The sixth FIFA Women’s World Cup is being played in Germany through July 17. Worldwide, some 26 million girls and women now play football and those numbers are growing every year.
While the first women's World Cup was staged in 1991 in China, most believe it was the 1999 World Cup played in the United States that has contributed the most to the growth of women’s football.
The annual total of full international women’s matches more than doubled between 1997 and 2007.
It all starts at the youth level, and FIFA’s head of women’s competitions, Tatjana Haenni, says the growth has been tremendous.
“If you compare 10 years ago or even 20 years ago and then look at the figures we have today, then it’s huge. I think today you can say there’s almost no spot in the world where there’s no women’s football activities,” Haenni said.
Though it is now winter in South Africa, women at the University of Pretoria are practicing outdoors in the elements for the so-called TUKS team.
Manager and former player Tsakani Hlungwani says opportunities for African women footballers are growing.
“It’s really changing because now they’re even promoting female coaches and things like that, so we’ll see more of women’s football recognized, even big companies recognize it by sponsorships,” Hlungwani said.
But TUKS player Gloria Thato thinks growth of the women’s professional game in Africa has been slow. “There’s no equality. Women are not treated the same way men are treated. I think that’s probably why it’s growing so slow,” Thato said.
Here in the United States, women’s soccer is popular in all age groups.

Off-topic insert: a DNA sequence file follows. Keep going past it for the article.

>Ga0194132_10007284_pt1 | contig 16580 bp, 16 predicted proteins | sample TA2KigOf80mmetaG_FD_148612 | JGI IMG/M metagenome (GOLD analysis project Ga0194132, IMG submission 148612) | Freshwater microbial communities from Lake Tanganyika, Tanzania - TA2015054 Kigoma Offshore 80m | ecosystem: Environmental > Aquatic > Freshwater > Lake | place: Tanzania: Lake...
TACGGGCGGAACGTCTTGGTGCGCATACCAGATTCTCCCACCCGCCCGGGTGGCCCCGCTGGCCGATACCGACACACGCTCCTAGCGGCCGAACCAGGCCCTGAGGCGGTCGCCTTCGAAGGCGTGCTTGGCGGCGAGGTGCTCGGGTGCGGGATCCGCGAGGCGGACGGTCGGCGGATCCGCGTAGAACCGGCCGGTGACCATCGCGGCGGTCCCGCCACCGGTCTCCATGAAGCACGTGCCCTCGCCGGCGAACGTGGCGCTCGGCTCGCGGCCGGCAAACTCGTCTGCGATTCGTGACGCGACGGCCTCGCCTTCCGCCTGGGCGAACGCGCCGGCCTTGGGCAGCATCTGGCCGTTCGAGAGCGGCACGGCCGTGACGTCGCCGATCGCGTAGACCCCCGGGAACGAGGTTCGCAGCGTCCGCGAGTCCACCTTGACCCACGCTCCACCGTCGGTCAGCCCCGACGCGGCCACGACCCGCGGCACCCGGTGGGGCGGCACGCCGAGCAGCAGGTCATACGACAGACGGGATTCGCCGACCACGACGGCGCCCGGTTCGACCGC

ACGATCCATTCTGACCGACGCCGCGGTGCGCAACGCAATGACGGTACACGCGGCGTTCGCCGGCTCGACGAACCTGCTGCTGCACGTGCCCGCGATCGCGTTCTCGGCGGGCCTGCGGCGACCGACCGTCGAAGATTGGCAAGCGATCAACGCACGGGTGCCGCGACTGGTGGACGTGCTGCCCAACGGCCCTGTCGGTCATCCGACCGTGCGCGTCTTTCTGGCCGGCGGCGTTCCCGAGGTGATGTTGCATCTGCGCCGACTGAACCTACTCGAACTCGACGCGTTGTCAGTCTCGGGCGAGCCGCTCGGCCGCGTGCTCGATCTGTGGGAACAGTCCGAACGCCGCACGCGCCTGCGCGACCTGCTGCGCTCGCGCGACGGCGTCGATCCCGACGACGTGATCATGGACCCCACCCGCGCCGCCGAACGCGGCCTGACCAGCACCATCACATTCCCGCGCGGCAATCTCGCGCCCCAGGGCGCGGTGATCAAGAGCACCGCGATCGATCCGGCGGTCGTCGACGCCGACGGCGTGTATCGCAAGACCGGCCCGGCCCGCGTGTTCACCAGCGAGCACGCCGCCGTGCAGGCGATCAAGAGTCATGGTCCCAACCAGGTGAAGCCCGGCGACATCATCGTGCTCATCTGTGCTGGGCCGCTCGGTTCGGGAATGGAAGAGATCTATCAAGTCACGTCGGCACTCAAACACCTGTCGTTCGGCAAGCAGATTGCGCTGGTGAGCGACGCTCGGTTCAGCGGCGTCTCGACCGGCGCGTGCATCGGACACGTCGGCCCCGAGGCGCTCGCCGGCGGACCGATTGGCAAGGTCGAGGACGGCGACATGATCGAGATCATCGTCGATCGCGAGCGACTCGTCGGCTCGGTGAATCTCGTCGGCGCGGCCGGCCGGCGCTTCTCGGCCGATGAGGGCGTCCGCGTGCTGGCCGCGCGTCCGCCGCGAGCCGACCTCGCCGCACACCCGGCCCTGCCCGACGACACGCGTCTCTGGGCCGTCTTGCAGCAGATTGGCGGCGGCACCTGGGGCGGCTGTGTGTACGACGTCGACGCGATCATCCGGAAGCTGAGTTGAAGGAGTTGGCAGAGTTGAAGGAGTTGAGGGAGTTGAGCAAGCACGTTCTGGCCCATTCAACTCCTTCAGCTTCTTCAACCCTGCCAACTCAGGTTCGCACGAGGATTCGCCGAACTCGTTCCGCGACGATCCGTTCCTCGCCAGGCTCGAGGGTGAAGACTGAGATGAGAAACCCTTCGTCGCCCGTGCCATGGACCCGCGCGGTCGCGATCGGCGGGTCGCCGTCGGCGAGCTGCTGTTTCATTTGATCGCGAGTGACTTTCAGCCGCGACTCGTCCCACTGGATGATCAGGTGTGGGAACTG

Brett Menge coaches a high-level U-14 team, Real Maryland F.C., near Washington. “It’s huge, especially in the (Washington) D.C. area. There are 70-80 teams in every age group playing elite soccer. And each group younger is better than the one before. So the U-14s struggle to keep ahead of the U-13s because there’s a lot of push. And just as the quality of the coaching gets better, the players are getting better,” Menge said.
Real Maryland player Annie Hasselback started playing soccer at age four. “I love playing against a lot of really good teams. It’s fun to push yourself and try to beat everyone,” Hasselback said.
Teammate Avni Johnson says she learns to improve her game by watching senior players. “I’ve watched the women’s team. I’ve also followed the center midfield, the center midfielders for the U.S. Whenever they come on TV, I watch them. Since I play center midfield, I’m very fond of the way they play, how fast they play,” Johnson said.
U.S. women’s coach Pia Sundhage, who is from Sweden, shared thoughts on her sport before heading to Germany for the World Cup.
“Back in the good old days, I wasn’t allowed to play soccer because I was a girl and you know in different countries it’s hard for a woman actually to get out there and kick the ball. But I think there’s a movement. It’s a people movement so strong right now. It’s getting better and better and grassroots will make the difference,” Sundhage said.
Grassroots is FIFA’s program which since 2009 prioritizes development of the sport for children. Football’s world governing body wants everyone -- both men and women -- to experience the joy of the so-called beautiful game.